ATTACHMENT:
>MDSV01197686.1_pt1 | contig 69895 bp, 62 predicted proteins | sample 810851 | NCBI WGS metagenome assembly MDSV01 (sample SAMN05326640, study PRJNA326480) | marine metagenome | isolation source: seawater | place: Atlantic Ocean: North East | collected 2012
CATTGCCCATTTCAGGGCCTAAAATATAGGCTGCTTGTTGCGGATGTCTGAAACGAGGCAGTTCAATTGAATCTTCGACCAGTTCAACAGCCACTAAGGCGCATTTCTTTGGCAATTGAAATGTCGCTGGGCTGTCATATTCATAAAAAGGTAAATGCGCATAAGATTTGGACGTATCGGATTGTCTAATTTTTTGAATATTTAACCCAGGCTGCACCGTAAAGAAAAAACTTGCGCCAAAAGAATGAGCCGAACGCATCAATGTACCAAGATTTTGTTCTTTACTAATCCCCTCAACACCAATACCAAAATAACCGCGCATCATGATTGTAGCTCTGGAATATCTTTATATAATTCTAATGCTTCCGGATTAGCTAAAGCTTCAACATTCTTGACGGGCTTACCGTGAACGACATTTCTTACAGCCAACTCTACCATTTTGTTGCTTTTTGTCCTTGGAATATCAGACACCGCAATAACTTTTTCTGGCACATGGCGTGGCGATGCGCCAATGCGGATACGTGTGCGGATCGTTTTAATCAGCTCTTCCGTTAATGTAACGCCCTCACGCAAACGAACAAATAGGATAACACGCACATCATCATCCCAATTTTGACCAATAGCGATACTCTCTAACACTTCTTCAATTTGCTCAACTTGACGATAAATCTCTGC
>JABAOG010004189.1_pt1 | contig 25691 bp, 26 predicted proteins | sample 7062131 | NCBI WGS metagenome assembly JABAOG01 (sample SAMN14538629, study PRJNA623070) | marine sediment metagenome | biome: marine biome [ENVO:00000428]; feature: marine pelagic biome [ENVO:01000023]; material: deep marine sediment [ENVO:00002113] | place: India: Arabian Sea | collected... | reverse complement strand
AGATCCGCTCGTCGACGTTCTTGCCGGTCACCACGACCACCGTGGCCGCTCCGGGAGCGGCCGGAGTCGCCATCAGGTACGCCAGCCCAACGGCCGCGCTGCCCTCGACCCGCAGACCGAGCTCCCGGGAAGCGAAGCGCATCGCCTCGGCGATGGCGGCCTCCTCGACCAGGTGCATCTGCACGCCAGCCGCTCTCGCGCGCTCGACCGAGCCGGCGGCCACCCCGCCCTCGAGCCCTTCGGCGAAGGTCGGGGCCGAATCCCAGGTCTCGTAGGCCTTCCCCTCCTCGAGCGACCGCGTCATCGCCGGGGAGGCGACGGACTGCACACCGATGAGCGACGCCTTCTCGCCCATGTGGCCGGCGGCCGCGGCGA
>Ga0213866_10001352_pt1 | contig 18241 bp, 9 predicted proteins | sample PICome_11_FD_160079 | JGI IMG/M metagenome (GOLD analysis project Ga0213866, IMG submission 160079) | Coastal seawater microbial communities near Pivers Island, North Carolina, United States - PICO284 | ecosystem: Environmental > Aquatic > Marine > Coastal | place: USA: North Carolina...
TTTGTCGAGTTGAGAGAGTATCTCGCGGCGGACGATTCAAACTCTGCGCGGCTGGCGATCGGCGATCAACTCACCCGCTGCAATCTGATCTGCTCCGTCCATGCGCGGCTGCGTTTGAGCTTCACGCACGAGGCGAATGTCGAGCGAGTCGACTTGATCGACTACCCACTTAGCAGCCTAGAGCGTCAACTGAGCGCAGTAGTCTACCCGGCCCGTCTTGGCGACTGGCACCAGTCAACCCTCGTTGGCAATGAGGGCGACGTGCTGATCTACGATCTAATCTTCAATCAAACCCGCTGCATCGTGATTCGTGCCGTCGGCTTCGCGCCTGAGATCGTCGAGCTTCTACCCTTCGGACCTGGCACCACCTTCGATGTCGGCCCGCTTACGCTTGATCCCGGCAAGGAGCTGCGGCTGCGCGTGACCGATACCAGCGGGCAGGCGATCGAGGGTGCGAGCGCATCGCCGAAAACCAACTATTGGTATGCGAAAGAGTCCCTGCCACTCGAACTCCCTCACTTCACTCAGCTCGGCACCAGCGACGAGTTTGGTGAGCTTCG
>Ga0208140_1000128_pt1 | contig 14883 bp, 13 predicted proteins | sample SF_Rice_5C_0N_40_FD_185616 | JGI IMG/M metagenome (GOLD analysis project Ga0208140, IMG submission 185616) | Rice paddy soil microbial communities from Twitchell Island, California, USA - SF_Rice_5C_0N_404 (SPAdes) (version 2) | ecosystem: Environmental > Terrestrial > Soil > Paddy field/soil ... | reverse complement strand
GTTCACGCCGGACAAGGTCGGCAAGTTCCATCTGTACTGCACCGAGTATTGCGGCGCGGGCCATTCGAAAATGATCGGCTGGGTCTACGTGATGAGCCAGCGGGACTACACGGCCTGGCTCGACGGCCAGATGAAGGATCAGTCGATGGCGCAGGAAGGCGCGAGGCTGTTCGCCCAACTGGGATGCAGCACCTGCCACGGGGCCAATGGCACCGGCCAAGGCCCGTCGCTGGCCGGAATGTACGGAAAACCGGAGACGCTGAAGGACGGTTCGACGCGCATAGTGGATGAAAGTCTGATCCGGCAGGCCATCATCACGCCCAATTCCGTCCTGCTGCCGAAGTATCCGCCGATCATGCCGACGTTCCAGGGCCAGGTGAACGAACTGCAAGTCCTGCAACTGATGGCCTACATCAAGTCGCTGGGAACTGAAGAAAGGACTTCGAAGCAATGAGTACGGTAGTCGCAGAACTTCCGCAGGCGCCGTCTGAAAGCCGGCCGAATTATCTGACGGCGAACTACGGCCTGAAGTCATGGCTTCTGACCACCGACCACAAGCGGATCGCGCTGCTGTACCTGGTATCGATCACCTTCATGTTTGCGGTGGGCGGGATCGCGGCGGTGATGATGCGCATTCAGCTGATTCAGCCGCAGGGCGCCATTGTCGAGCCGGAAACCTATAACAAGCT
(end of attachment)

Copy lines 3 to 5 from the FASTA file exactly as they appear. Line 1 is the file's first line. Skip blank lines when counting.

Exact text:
>JABAOG010004189.1_pt1 | contig 25691 bp, 26 predicted proteins | sample 7062131 | NCBI WGS metagenome assembly JABAOG01 (sample SAMN14538629, study PRJNA623070) | marine sediment metagenome | biome: marine biome [ENVO:00000428]; feature: marine pelagic biome [ENVO:01000023]; material: deep marine sediment [ENVO:00002113] | place: India: Arabian Sea | collected... | reverse complement strand
AGATCCGCTCGTCGACGTTCTTGCCGGTCACCACGACCACCGTGGCCGCTCCGGGAGCGGCCGGAGTCGCCATCAGGTACGCCAGCCCAACGGCCGCGCTGCCCTCGACCCGCAGACCGAGCTCCCGGGAAGCGAAGCGCATCGCCTCGGCGATGGCGGCCTCCTCGACCAGGTGCATCTGCACGCCAGCCGCTCTCGCGCGCTCGACCGAGCCGGCGGCCACCCCGCCCTCGAGCCCTTCGGCGAAGGTCGGGGCCGAATCCCAGGTCTCGTAGGCCTTCCCCTCCTCGAGCGACCGCGTCATCGCCGGGGAGGCGACGGACTGCACACCGATGAGCGACGCCTTCTCGCCCATGTGGCCGGCGGCCGCGGCGA
>Ga0213866_10001352_pt1 | contig 18241 bp, 9 predicted proteins | sample PICome_11_FD_160079 | JGI IMG/M metagenome (GOLD analysis project Ga0213866, IMG submission 160079) | Coastal seawater microbial communities near Pivers Island, North Carolina, United States - PICO284 | ecosystem: Environmental > Aquatic > Marine > Coastal | place: USA: North Carolina...